Sir David Chipperfield, with HOK as architect of record, is designing a modern, light-filled expansion of the Saint Louis Art Museum that organically connects with the original Cass Gilbert-designed 1904 Main Building. Known as the East Building, the 211,431-square-foot expansion takes advantage of the museum’s site in Forest Park. The structure’s polished concrete façade incorporates aggregates from the Missouri River. Inside, a Grand Stair transitions to the lower-level galleries, a concourse leading to a café, and a renovated shop and auditorium.
Outfitted with skylights, the white concrete coffered ceiling provides abundant natural light to the collection galleries and public spaces. Six-inch-wide quarter-sawn white oak flooring anchors the new building, which is also home to a 100-seat restaurant overlooking Art Hill. The project’s landscape architect, Michel Desvigne, is integrating outdoor sculptures into the exterior design—including the site-specific commission Stone Sea by Andy Goldsworthy. Additionally, the museum will seek LEED certification for the expansion.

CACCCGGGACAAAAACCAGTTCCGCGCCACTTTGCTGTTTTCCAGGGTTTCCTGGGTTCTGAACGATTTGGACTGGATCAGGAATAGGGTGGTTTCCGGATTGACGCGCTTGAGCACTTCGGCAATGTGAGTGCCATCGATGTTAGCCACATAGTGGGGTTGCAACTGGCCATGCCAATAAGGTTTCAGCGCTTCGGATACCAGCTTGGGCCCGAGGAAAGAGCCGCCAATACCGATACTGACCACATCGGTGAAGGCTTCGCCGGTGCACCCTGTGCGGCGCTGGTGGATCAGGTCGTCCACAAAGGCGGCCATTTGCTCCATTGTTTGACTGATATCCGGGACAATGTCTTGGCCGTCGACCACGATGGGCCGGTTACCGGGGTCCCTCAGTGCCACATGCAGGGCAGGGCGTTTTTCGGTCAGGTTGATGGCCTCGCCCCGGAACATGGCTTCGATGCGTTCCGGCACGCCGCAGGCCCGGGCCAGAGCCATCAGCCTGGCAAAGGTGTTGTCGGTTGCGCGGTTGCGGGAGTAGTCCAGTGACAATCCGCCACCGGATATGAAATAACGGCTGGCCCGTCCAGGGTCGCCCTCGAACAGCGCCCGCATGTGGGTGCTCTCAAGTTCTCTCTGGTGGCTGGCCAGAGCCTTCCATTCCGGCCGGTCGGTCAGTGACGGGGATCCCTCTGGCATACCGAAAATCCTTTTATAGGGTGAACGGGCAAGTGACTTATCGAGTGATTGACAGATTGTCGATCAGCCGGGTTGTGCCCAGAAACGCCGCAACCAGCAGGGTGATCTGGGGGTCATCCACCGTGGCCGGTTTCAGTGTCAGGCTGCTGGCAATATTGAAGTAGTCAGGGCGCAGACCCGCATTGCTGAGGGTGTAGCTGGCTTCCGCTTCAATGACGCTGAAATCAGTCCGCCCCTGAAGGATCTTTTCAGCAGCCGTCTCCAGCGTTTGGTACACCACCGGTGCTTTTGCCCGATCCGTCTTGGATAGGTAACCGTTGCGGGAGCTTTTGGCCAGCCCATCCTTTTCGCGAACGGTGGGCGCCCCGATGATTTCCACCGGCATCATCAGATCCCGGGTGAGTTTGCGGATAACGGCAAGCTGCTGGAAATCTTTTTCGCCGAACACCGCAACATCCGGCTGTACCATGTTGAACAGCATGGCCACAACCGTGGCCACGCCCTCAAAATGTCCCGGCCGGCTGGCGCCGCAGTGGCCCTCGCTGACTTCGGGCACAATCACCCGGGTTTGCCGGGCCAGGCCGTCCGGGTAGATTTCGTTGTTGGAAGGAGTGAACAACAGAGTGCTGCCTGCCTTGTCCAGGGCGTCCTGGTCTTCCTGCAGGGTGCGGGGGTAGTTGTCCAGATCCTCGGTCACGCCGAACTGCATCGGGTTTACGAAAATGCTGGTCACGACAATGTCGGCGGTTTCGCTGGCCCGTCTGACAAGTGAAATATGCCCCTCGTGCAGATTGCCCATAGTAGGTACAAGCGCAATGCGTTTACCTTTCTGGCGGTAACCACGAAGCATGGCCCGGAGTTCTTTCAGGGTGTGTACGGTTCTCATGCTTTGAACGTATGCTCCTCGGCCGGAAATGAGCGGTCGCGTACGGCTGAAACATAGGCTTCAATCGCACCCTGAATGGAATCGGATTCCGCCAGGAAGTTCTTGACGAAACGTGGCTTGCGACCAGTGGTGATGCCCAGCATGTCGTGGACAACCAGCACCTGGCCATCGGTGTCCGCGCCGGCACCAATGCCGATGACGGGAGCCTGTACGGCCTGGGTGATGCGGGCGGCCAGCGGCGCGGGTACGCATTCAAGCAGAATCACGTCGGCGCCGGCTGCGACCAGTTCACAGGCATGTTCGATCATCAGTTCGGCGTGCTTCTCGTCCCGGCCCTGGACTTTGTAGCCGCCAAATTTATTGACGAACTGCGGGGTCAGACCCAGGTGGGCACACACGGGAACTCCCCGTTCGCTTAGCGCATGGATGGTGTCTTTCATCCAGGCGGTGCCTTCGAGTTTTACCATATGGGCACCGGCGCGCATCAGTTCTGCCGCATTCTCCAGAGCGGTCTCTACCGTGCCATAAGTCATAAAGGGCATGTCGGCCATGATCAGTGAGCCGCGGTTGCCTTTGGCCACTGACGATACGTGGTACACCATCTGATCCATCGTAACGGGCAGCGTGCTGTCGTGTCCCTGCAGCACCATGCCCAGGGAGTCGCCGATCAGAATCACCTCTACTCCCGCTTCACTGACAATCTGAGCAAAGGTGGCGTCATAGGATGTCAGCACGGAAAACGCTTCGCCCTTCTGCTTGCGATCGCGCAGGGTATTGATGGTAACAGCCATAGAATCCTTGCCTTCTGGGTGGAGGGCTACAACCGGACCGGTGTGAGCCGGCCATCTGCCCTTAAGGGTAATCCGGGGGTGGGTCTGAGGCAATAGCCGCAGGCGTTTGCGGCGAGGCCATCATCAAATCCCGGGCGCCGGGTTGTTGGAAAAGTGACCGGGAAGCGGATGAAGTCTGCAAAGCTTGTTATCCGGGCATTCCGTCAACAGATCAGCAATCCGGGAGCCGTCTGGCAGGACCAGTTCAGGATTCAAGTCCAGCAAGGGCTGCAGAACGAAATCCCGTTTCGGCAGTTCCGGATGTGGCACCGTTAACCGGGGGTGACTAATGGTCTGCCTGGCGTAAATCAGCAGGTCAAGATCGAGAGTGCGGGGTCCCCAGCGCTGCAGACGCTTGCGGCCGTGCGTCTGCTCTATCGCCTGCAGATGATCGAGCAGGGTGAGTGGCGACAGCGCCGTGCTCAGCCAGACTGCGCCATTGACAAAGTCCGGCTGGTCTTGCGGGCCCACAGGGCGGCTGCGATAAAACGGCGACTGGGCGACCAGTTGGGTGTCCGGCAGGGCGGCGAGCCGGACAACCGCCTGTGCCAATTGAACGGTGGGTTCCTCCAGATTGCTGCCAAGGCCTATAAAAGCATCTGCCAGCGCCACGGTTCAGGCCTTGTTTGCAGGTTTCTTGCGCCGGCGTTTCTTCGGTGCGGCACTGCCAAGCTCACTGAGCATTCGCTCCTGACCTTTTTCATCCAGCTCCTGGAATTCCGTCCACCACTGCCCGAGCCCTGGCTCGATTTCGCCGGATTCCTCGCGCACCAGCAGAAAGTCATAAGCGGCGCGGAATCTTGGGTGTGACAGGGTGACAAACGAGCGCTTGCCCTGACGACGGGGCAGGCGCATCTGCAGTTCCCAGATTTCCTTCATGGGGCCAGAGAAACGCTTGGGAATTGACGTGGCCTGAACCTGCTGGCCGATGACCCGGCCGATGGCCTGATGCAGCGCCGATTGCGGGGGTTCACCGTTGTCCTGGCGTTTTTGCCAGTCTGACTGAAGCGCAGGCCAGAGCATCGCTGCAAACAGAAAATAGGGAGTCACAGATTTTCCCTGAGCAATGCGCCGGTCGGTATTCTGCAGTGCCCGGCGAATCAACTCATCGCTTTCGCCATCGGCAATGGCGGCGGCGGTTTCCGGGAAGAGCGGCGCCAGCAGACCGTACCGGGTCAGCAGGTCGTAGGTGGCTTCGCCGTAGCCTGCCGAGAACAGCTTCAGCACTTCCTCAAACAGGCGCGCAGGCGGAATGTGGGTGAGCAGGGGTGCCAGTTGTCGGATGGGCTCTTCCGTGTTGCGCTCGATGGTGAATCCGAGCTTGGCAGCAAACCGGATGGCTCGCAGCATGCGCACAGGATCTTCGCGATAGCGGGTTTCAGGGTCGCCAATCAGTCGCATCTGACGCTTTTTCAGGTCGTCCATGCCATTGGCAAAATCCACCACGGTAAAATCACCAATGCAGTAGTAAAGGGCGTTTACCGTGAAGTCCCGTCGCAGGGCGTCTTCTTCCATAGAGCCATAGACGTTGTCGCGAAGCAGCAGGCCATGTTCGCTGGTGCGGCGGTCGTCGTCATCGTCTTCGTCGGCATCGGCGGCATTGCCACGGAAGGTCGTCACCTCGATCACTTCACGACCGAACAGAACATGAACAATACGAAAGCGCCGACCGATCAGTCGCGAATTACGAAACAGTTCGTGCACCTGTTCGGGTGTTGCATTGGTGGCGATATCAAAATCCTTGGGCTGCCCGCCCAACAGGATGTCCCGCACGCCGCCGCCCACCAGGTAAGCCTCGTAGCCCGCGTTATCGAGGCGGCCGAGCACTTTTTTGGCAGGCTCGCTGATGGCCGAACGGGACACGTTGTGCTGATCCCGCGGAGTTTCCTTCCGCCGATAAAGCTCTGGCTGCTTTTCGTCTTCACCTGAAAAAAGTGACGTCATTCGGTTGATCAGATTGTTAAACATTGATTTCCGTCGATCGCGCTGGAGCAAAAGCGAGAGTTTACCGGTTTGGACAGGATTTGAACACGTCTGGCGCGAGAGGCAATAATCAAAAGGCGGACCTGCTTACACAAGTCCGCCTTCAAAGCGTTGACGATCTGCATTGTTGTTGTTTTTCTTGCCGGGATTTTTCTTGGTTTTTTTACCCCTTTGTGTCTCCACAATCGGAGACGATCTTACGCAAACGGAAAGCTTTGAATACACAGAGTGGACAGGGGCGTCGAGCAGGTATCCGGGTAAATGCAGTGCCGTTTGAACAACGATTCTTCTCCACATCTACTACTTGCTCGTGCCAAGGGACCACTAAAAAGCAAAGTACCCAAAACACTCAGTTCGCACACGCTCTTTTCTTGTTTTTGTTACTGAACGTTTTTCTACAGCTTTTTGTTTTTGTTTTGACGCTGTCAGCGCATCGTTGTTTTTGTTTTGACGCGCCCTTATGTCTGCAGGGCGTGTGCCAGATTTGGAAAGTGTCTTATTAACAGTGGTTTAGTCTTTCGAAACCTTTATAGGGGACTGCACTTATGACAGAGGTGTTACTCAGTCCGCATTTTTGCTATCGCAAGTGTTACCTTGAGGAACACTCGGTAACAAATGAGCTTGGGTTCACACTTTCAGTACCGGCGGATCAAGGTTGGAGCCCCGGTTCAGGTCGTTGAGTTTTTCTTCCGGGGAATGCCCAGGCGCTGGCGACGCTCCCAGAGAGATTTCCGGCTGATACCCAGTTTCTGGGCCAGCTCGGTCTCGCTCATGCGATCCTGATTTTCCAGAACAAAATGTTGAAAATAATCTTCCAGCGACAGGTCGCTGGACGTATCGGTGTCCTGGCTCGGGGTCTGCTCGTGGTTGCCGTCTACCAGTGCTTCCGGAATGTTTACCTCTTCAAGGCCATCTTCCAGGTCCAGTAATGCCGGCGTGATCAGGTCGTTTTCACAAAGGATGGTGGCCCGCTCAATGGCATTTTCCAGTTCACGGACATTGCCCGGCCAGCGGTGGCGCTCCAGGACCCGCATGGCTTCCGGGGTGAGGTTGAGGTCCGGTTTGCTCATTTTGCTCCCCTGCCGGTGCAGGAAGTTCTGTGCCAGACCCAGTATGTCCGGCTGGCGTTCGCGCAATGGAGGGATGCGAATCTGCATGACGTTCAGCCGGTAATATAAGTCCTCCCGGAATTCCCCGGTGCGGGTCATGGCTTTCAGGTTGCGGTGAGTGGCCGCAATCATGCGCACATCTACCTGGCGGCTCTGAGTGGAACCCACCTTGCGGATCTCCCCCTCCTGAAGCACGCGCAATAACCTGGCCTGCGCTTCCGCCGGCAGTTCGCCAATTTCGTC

The East Building will feature 21 galleries, increasing the museum’s total exhibit space by 30 percent. The galleries will showcase modern and contemporary art, with one gallery dedicated to antiquities as a way to integrate the new and existing buildings. The expansion also has prompted the renovation of 50 galleries in the main building, where curators are reinstalling 1,550 works—478 of which have not been on public view or at least 20 years.